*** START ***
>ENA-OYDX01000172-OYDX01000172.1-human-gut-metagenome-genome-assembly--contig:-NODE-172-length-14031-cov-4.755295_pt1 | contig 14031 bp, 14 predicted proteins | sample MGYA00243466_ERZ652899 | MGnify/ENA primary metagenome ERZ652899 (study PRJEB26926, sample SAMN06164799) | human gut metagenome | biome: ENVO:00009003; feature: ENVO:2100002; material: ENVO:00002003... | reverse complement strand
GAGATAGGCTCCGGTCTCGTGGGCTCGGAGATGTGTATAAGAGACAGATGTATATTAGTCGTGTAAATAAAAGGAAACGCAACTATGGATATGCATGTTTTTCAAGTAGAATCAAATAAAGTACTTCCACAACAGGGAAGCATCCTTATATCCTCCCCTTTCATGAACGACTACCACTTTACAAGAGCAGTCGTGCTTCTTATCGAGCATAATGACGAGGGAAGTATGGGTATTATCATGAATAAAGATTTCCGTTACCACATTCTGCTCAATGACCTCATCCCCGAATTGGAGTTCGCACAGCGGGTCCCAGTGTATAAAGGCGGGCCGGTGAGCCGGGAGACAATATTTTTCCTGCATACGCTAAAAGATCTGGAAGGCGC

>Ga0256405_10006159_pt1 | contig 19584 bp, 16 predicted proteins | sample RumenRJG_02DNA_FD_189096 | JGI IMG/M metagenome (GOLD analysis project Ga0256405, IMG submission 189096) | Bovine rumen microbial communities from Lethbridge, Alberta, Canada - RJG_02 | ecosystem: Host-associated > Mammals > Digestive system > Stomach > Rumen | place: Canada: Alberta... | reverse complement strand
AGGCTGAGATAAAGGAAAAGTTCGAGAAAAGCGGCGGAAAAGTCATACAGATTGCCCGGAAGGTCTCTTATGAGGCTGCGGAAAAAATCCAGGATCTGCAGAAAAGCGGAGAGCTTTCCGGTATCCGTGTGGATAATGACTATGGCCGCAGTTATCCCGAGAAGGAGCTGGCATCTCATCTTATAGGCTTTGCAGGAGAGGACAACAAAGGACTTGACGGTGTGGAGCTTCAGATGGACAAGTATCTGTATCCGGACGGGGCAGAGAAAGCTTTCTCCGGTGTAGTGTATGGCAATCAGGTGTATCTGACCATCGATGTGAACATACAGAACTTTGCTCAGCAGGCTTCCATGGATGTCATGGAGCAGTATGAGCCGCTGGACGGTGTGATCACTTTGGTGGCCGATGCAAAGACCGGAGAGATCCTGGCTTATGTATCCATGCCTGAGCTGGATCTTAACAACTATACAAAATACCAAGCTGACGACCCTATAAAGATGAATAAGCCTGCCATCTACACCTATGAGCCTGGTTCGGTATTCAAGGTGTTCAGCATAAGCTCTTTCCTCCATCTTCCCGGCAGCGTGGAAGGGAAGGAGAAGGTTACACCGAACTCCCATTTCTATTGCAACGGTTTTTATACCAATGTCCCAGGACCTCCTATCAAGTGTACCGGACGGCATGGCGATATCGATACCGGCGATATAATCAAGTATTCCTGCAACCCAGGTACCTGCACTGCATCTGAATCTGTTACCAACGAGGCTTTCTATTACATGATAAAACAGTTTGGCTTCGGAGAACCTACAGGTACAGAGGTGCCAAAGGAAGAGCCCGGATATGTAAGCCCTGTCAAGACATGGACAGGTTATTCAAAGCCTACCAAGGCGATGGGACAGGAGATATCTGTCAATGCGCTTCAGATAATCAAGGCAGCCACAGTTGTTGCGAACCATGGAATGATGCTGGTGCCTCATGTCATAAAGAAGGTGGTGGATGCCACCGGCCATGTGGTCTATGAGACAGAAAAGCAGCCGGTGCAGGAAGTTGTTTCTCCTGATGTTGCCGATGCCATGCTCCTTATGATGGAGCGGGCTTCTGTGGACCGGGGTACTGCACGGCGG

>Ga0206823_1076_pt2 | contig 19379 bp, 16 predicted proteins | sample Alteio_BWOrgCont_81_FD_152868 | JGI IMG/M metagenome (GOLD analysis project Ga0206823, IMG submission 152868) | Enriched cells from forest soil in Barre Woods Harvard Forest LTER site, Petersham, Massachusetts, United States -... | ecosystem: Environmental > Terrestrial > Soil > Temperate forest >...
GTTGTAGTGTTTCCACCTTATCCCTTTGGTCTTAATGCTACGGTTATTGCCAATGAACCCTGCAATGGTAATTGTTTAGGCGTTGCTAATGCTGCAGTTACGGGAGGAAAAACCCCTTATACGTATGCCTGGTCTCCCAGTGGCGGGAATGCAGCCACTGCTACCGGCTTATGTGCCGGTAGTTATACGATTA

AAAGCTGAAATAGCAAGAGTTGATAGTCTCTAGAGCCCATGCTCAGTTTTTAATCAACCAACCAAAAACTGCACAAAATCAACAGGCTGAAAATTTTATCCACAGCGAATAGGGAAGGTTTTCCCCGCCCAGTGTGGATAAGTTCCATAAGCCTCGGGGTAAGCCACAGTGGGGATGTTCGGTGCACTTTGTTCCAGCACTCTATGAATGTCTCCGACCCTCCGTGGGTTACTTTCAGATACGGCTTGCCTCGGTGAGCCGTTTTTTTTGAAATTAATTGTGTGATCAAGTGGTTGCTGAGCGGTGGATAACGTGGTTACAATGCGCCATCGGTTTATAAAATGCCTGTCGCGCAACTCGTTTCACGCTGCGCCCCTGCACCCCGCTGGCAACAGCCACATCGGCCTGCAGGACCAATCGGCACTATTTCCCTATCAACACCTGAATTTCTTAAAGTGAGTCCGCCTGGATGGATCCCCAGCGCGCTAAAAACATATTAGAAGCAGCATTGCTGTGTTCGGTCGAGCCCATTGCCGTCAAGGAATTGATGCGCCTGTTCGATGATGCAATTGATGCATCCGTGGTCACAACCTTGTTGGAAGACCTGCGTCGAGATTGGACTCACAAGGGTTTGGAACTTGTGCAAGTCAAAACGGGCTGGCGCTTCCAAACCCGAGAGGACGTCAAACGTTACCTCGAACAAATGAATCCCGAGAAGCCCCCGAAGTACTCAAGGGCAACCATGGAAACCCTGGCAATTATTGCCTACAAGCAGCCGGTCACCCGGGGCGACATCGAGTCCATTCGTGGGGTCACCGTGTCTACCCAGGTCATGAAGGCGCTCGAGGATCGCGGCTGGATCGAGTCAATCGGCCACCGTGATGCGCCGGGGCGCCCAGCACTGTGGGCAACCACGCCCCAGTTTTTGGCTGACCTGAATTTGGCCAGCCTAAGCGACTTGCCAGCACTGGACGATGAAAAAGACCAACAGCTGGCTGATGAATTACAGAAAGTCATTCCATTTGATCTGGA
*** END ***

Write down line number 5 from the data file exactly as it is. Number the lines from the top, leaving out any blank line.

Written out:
>Ga0206823_1076_pt2 | contig 19379 bp, 16 predicted proteins | sample Alteio_BWOrgCont_81_FD_152868 | JGI IMG/M metagenome (GOLD analysis project Ga0206823, IMG submission 152868) | Enriched cells from forest soil in Barre Woods Harvard Forest LTER site, Petersham, Massachusetts, United States -... | ecosystem: Environmental > Terrestrial > Soil > Temperate forest >...